Comment: The story with Scotland’s economy

IT HAS become a truism over decades that, economically, Scotland doesn’t experience quite the same booms or busts as elsewhere.

Martin Flanagan. Picture: Adrian Lourie

The pain of downturns is often less, compared to “swing” regions such as London and the south-east or, say, England’s west Midlands.

But recovery north of the Border doesn’t tend to come in an upsurge, either. It makes the latest eye-catchingly impressive Scottish growth over the summer particularly pleasing, even if the figures still fall short of that chimerical boom.

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A greater proportion of Scottish businesses recorded a rise in turnover in the three months to August than has been the case over the past six years.

You have to go back to before the 2007-8 recession to see the turnover levels we are seeing now. And, if costs are kept under control, those revenues should flow through to the bottom line.

The latest business monitor from Bank of Scotland shows that it is not just that faithful old retainer, the 
dominant services sector, which has established a freshening breeze behind it.

The overall net balance of rising turnover for firms in the smaller production sector was plus 24 per cent. That is a gratifyingly, abrupt change of gear from the minus 5 per cent in the previous three months and the minus 2 per cent of the same quarter a year ago.

Volumes of repeat business lifted strongly, always an important indicator for the sustainability of spikes upward in economic activity.

Optimism has also grown in the latest survey about prospects for the next six months. The one disappointment is exports, where activity fell in the summer just gone, and where optimism is thin on the ground looking ahead.

But, with that caveat, we should be grateful the Scottish economy revved up in the summer sunshine, and hope the acceleration in recovery can be maintained.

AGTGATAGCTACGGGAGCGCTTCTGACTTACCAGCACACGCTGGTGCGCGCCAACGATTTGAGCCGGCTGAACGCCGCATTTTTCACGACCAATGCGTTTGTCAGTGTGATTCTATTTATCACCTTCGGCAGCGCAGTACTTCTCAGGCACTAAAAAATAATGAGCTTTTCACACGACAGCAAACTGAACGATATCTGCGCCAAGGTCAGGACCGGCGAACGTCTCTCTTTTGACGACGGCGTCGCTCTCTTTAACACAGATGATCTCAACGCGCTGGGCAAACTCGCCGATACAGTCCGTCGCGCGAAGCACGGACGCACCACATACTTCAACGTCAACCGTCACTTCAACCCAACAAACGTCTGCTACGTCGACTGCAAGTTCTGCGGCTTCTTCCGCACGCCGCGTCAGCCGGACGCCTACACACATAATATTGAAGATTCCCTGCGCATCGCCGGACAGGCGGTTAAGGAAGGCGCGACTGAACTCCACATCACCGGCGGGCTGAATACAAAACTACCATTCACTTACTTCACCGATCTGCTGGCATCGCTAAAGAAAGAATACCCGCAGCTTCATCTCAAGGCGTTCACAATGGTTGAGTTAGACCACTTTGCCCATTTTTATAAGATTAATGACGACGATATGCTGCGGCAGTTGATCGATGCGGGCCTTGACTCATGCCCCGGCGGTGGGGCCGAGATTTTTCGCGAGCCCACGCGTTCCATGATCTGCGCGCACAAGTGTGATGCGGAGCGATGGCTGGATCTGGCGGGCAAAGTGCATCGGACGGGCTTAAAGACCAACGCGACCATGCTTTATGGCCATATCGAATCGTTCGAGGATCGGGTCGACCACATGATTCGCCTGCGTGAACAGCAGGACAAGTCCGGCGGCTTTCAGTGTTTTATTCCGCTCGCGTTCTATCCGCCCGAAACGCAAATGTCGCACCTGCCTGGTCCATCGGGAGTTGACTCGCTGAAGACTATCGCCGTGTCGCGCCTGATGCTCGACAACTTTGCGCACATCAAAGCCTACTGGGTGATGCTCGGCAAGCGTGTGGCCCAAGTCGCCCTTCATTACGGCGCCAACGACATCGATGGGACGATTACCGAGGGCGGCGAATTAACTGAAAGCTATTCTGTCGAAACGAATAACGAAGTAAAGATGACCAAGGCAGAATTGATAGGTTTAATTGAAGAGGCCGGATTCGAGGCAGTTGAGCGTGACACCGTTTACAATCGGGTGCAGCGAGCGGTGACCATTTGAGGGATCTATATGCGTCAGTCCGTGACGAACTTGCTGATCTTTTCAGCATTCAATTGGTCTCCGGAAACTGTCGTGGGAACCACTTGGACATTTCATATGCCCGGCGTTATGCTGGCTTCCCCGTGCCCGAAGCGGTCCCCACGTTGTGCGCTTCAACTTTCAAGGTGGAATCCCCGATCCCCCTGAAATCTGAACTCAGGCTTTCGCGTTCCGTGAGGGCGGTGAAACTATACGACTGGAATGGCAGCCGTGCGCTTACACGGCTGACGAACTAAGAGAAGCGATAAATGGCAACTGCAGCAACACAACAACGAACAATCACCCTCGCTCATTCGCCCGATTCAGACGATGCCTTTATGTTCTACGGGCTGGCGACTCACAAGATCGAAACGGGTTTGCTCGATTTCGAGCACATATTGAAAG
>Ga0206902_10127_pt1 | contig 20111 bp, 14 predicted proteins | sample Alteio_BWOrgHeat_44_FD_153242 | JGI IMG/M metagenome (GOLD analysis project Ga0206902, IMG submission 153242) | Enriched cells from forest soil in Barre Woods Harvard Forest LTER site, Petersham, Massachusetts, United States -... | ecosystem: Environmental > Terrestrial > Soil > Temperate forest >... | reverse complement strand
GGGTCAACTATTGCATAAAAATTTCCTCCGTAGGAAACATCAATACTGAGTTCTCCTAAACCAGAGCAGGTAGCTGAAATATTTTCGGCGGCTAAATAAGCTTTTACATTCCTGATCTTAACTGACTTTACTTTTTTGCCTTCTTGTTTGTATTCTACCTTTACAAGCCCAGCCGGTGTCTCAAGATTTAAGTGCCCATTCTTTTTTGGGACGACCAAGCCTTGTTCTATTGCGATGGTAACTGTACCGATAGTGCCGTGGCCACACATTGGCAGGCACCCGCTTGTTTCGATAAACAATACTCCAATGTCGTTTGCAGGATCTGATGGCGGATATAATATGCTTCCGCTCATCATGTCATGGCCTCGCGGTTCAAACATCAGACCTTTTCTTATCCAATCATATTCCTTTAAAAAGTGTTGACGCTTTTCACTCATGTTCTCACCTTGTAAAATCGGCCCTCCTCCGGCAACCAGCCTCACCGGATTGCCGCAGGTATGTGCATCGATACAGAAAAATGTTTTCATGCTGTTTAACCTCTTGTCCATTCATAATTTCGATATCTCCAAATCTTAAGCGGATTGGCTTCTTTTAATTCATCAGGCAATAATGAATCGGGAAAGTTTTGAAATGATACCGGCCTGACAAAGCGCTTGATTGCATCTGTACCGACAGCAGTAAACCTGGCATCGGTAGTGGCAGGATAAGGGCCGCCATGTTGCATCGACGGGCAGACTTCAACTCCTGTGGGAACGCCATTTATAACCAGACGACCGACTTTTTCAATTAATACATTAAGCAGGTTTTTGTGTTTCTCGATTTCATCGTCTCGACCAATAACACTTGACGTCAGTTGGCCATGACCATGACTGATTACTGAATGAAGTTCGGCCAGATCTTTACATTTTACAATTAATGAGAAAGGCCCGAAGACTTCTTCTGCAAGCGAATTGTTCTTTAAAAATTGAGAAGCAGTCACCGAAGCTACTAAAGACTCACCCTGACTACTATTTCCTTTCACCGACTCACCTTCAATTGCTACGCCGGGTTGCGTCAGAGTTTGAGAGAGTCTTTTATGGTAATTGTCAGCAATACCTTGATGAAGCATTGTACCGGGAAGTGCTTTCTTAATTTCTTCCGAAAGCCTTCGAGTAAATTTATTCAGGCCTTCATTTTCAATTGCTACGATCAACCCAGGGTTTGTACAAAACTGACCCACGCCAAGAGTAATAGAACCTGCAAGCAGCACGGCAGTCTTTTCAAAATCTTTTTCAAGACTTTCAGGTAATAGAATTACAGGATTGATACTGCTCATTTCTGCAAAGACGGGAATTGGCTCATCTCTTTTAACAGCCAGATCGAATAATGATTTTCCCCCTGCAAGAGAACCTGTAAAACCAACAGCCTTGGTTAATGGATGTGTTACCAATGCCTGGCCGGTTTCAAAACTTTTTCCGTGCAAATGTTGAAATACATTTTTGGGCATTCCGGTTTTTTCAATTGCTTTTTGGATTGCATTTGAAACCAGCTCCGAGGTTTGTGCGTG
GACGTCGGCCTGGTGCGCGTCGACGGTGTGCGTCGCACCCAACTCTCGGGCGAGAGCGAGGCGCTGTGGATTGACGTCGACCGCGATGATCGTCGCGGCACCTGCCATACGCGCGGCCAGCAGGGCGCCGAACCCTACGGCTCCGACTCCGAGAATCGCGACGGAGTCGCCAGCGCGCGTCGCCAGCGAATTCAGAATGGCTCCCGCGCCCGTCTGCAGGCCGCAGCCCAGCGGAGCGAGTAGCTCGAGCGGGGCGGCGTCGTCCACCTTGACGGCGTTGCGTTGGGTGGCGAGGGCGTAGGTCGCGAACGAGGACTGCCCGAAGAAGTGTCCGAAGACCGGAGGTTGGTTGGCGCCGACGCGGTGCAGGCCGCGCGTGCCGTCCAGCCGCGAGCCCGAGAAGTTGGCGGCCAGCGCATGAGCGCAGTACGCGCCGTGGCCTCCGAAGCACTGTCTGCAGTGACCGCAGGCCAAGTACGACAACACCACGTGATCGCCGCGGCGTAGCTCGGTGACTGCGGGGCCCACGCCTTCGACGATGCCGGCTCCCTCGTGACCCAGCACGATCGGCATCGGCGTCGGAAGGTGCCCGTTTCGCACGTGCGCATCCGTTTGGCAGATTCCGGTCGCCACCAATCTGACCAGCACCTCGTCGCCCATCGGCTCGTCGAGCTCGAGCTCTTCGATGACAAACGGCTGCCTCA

Ed’s playing poker with giants of energy sector

TO SAY Ed Miliband has rattled the energy industry with his promise to freeze gas and electricity prices for 20 months if he wins the next election is an understatement as big as last winter’s utility bills.

Energy companies are spitting tacks publicly and aghast privately. If energy prices are officially frozen amid rising costs and green investment, it really is a case of the power industry not just playing metaphorical poker with the government and consumers, but the card table being kicked over.

Miliband wanted a tangible example of his sometimes fluffy conceptualising about “standing up to big business”, and he has found his populist voice with an easy target, the energy industry. The obvious question is when push comes to shove, if the likes of Centrica and SSE neglect to invest because of the price freeze, will the lights stay on?

That’s when the poker game could get interesting. Look at Scottish Gas-owning Centrica scrapping two gas storage projects this week after the government refused to give it a taxpayer subsidy. This is not to say Miliband is wrong to tell the energy companies something must change in an era of seemingly constantly rising bills whatever is happening to prices in the international energy market.

But it is still unclear, and probably impossible, for him to force energy companies to invest. That would make us more than ever dependent on liquefied natural gas imports as an energy backstop in a crisis.